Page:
As more and more stores boost their recycling commitment (some entire cities have banned plastic bags), it’s becoming pretty common to bring your own shopping bags. Fabric bags are the go-to alternative and widely available, particularly the heavier, structured bags. Lightweight, flexible bags that would best replace plastic can be harder to come by. Luckily, you’re a clever sewing person and can make your own… with a little help from your friends here at Sew4Home.
These bags are made from two layers of quilting weight cotton with just a bit of batting in the base. As the name implies, they’re meant to be wonderfully soft and stuffable.
We chose three different coordinating florals for our sample bags, alternating the fabrics to create the exterior and lining sets. The fresh colors are are sure to make shopping more fun. The Aloha Girl collection from Fig Tree Quilts was our original fabric. As with most designer fabric collections, they don’t necessarily stay around forever, but the options for pretty quilting cottons are endless – and they change each season!
We traditionally recommend pre-shrinking your fabric prior to starting a project, but it’s an especially good idea for this project, since the finished bags are likely to be laundered often. For our favorite tips, check out: Preshrinking: Learn the What, Why, When, and How.
Roll up or even wad up the bag to fit one or more into your purse, the glove box or your bike bag. Will it wrinkle? Yep. But it smooths out as soon as you load it up, and if you’re worried about wrinkles in your shopping totes… well, we really can’t help you with that!
Two layers of cotton are quite strong, and these bags can hold a lot… more than a plastic bag for sure! The single strap, which is adjustable via the knot at the top, keeps them well-balanced and easy to carry. Load up at the grocery store and farmer’s market, or use one as the perfect lightweight tote for a lazy afternoon in the park.
Our simple design is super fast and easy. You could whip up several in a single afternoon for yourself – or how adorable would these be as a wedding shower gift in the bride’s favorite colors?! We offer a multi-part pattern download below.
As mentioned, the shoulder straps knot at the top so they’re easy to adjust. A shortened strap will make it easier to carry a heavy load.
If you like this bag design, you may also like our other on-the-go shopping bag alternatives:
Each Shop Pretty shopping bag finishes at approximately 12″ wide x 6″ deep x 20″ tall from the small top knot to the base. The strap is adjustable with this simple knot.
Sewing Tools You Need
- Sewing machine and standard presser foot
Fabric and Other Supplies
NOTE: Supplies shown are for ONE bag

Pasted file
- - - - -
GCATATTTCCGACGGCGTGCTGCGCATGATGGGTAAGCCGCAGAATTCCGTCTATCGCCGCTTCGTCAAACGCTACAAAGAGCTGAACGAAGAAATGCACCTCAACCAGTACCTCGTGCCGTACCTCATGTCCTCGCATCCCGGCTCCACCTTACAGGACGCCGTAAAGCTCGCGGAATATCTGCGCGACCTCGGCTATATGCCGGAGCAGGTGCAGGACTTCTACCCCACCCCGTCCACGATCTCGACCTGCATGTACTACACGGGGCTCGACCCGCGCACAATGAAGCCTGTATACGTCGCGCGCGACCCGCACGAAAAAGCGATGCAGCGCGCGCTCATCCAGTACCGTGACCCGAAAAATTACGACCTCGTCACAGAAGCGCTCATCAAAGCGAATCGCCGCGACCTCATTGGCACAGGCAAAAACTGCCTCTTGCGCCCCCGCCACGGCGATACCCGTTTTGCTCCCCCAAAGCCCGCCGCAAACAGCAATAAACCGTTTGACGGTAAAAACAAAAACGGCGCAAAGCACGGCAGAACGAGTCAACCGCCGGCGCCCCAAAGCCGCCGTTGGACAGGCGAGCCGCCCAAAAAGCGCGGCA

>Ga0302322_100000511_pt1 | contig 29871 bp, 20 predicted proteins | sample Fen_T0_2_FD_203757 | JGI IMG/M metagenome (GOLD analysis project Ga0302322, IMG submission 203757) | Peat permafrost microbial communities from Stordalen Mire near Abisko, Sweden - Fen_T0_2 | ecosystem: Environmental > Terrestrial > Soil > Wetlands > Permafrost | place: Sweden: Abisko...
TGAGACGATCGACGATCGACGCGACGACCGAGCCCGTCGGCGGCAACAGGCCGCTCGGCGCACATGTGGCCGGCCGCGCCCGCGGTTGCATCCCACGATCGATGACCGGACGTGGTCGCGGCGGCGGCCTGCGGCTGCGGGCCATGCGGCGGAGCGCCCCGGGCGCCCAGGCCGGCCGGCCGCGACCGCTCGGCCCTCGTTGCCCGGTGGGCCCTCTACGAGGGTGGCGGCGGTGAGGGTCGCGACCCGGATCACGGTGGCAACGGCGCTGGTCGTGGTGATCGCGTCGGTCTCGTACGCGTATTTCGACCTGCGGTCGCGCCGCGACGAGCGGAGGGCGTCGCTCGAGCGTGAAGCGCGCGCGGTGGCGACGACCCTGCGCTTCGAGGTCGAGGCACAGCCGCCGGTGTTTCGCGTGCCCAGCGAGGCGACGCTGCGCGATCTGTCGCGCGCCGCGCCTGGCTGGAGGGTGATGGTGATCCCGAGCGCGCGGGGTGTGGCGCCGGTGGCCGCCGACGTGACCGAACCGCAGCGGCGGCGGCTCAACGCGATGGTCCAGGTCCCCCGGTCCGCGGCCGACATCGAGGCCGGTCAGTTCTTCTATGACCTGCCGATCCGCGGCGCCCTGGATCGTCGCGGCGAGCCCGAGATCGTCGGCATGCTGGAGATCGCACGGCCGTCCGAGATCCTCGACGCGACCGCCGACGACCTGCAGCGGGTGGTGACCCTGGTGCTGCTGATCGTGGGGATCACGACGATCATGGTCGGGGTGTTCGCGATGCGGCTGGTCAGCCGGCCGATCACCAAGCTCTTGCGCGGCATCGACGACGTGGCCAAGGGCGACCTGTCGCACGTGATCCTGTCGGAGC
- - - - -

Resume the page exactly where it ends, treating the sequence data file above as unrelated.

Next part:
- 1 yard EACH of TWO 44″+ wide quilting weight cotton fabrics for the bag exterior and lining; both the exterior and the lining take a full yard – see the diagrams below for our recommended cutting plan
- Scrap or ¼ yard of 45″+ wide low loft batting for the base
- ONE package of ½” bias tape; we used Wrights Extra Wide Double Fold Bias Binding
NOTE: This binding is optional; we feel it creates the nicest finish, but you could also use a machine sewn finish on the base panel’s visible seam allowance.
- All purpose thread to match fabric and bias binding
- See-through ruler
- Fabric pen or pencil
- Iron and ironing board
- Rotary cutter and mat
- Tape measure
- Seam gauge
- Seam ripper
- Straight pins
Getting Started and Pattern Download
- Download and Print: The FIVE pattern pieces, which have been bundled into ONE PDF to make the download easier.
IMPORTANT: Each page in the pattern download is ONE 8½” x 11″ sheet. You must print the PDF file at 100%. DO NOT SCALE to fit the page. There is a guide line on each page so you can confirm your final printout is to scale.
- Cut out each pattern piece along the solid line. Assemble the four pieces that make up the full body of the bag, aligning the guide arrows on each piece.
- From the fabric for the exterior, cut TWO from the assembled body pattern ON THE FOLD and ONE from the base pattern.
- When cutting on the fold, to make the best use of the one yard of fabric, first place the fabric right side up and flat on your work surface with the 44-45″ width along the top and bottom and the 36″ length along the sides. Fold in each side about 10″ toward the center. You are folding in the raw edge just enough to fit the pattern. Do not cut down the center of the fabric.
- Pin and cut one piece from the right folded edge.
- Then pin and cut a second piece from the left folded edge. As you can see in the illustrations above and below, you will cut one with the pattern right side up, then flip the assembled pattern wrong side up to cut the second body panel.
- Unfold the fabric to reveal the remaining fabric at the center. Use this section to cut the one base rectangle.
NOTE: If you’d rather not cut on the fold, you can print TWO SETS of the pattern pieces. Assemble both sets of four, then flip one set to the wrong side and butt together the two assembled units along the center edge – the edge that would have been used to cut on the fold. As above, butt together and tape; do not overlap. Do the same for the base, but you are just working with two pieces, one right side up and one wrong side up, aligned at the center fold line. This is what we did to cut our base as shown in the illustration above.